Statutes of limitations. As a point of departure, "borrowing statutes" serve to link the statute of limitations defense to the choice of law defense. The application of most borrowing statutes results in the necessity of a state-by-state analysis of the accrual issues. After a determination is made about which state's law will apply to the claim, you must evaluate the effect of the statute of limitations on that claim. In evaluating the statewide class action, the question of accrual is of obvious importance. Most claims accrue when the acts and harm giving rise to the claim are discovered. This principle of discovery is fraught with individualized issues.

Comparative fault. A final assault on claimed commonality finds its voice in the doctrine of comparative fault, which can relate to the putative class members or, in some states, to third parties. The fact that one or more of the claims permits the defense of comparative fault renders problematic the conclusion that the case can proceed as a class because each putative class member's fault must be based on that individual's acts or knowledge.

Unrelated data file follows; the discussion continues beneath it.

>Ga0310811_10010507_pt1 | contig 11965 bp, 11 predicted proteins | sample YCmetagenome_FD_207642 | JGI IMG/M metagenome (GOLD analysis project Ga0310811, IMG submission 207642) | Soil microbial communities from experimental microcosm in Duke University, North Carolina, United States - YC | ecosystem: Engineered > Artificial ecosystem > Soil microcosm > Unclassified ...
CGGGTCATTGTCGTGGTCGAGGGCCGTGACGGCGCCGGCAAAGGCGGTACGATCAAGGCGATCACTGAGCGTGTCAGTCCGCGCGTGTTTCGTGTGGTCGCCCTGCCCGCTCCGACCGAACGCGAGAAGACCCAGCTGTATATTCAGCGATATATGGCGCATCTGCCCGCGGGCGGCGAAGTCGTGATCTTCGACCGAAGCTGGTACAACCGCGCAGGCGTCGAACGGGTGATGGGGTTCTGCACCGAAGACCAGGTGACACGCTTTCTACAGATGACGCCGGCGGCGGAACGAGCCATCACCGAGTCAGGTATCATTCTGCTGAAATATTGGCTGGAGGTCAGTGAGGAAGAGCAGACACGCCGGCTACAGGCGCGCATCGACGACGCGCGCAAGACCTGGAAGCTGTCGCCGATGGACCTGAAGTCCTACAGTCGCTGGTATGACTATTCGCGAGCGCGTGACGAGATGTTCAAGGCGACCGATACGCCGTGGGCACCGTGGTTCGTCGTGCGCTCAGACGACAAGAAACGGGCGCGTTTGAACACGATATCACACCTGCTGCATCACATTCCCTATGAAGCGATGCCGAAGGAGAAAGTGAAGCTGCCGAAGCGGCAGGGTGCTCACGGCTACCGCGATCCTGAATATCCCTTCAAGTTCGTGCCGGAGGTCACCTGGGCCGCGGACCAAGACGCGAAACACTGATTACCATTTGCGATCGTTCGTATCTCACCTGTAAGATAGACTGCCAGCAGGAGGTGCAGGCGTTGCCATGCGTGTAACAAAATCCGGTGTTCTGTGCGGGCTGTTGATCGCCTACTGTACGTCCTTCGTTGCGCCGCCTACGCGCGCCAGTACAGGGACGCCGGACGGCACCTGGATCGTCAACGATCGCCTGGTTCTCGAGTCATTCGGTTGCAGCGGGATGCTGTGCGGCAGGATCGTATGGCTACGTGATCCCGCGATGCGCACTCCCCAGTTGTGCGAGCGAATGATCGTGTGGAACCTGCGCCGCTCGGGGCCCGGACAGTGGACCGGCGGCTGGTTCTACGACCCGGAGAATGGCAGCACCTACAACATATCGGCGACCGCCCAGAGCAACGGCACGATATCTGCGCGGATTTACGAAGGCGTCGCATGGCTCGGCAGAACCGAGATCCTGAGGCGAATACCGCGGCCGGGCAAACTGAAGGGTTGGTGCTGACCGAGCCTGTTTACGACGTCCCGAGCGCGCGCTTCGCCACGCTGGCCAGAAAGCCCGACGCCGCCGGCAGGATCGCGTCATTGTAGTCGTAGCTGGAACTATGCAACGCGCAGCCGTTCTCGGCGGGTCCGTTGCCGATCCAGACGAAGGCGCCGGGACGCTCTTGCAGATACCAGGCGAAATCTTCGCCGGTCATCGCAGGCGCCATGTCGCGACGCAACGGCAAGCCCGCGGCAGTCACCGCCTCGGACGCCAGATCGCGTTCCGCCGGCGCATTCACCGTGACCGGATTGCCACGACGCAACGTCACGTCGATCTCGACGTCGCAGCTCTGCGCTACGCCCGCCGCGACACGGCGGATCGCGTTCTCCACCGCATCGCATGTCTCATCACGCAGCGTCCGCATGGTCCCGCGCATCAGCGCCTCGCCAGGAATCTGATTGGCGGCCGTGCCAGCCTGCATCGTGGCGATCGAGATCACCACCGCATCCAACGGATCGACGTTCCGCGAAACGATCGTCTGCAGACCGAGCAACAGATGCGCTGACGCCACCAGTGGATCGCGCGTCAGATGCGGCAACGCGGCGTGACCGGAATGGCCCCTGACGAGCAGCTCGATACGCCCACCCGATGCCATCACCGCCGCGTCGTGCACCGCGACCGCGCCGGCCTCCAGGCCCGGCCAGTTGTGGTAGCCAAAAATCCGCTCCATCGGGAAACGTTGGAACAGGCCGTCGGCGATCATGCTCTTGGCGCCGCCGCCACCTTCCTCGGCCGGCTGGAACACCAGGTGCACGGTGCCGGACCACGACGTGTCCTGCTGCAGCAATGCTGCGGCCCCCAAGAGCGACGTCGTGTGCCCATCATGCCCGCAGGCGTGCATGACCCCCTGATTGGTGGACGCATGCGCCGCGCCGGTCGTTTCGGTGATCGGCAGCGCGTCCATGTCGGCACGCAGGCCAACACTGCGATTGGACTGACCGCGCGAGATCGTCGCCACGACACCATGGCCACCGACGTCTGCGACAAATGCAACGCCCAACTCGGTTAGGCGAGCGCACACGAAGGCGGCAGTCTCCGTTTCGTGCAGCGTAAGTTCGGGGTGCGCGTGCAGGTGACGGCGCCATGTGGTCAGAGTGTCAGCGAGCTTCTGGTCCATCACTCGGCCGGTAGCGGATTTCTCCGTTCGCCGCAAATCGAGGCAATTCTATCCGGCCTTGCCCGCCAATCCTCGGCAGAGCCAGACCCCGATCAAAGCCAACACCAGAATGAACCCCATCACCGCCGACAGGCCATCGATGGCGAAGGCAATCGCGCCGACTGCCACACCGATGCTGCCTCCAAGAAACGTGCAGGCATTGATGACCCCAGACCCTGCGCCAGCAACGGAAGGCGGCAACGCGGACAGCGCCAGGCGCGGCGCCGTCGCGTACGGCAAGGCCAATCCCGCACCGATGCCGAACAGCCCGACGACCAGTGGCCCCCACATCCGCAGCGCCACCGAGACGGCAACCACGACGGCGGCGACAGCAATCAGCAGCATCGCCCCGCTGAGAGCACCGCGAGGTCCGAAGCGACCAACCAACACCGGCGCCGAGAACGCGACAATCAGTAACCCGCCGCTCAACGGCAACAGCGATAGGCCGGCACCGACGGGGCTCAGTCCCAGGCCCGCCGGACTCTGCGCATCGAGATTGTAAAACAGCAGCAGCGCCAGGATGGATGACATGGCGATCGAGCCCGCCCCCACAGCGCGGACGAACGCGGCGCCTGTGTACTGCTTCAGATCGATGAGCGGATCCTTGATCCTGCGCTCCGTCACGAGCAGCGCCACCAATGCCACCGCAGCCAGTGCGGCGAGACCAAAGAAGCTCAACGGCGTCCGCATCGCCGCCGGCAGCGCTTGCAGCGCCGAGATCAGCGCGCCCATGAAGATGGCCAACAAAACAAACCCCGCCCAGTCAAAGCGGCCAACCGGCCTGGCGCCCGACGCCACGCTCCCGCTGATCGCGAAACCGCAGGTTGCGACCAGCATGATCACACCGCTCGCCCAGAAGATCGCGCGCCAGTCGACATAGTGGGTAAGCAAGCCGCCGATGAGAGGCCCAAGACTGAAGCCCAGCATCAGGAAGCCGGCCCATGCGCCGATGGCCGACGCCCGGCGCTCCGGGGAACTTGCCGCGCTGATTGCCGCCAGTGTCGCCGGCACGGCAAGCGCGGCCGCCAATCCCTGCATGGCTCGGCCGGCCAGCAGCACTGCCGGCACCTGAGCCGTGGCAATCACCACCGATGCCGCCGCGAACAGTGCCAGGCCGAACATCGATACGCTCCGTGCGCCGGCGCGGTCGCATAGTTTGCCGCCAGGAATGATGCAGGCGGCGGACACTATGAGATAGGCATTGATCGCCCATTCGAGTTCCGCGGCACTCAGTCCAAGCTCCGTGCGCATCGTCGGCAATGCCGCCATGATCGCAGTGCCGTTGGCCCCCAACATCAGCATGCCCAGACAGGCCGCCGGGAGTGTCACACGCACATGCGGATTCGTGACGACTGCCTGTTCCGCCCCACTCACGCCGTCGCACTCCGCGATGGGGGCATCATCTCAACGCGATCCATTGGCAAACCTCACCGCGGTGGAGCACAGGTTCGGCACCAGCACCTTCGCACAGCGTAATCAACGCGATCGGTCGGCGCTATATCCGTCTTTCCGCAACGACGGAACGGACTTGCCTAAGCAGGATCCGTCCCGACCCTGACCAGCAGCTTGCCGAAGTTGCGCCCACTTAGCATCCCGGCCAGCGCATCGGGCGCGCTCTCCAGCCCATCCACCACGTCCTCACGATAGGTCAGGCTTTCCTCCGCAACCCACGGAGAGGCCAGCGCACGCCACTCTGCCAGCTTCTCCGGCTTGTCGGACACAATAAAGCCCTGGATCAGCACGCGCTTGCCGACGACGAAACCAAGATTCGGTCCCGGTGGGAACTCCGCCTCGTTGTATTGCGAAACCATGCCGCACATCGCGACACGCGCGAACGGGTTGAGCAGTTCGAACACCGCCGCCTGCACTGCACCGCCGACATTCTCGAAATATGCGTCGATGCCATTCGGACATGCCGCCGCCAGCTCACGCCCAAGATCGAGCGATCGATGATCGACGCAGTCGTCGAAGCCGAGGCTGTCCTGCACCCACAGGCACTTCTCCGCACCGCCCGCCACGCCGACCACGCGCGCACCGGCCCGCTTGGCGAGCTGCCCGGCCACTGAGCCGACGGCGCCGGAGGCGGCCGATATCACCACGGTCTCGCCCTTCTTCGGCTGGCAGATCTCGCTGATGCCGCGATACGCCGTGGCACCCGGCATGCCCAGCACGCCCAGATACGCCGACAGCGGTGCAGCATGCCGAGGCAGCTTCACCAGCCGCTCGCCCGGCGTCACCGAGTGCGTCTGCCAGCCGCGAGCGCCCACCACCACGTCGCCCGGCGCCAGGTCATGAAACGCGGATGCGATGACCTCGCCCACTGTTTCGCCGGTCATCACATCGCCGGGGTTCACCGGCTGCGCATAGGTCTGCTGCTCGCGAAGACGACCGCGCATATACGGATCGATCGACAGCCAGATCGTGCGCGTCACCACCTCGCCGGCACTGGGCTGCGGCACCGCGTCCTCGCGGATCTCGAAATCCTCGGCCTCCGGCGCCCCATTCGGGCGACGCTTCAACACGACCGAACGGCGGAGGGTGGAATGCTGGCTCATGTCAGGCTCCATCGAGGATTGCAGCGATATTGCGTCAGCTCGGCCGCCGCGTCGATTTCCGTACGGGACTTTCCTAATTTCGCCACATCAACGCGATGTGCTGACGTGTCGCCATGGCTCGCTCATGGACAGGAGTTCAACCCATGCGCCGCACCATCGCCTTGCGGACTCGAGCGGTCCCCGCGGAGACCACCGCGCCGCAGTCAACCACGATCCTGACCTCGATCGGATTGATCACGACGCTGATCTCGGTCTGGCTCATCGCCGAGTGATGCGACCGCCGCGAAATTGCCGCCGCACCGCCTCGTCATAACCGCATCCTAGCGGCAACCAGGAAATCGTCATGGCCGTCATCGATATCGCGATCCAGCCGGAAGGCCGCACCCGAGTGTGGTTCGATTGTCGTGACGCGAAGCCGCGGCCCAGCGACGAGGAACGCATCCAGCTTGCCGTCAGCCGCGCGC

Tactics. Defense counsel should consider several initial tactical decisions when faced with a class action complaint. Defendants faced with litigating a class action in state court must examine their position and decide whether it would be better to remove the case to federal court. The defendant also should consider filing a motion to dismiss. The advantage of this approach is that when it works, it ends the case quickly, without the costs entailed in defeating class certification. It also provides a dry run in getting your position clearly before the court. The disadvantage if it doesn't work is that it may predispose the judge to grant certification later, due to assuming the issues were already determined at the pleading stage. A summary judgment motion can also be helpful if you have a strong argument, even though it may not be ruled on until after certification. If your motion is well grounded, having it before the court will let you argue that the prospect of summary judgment creates typicality and adequacy problems for the putative class representatives.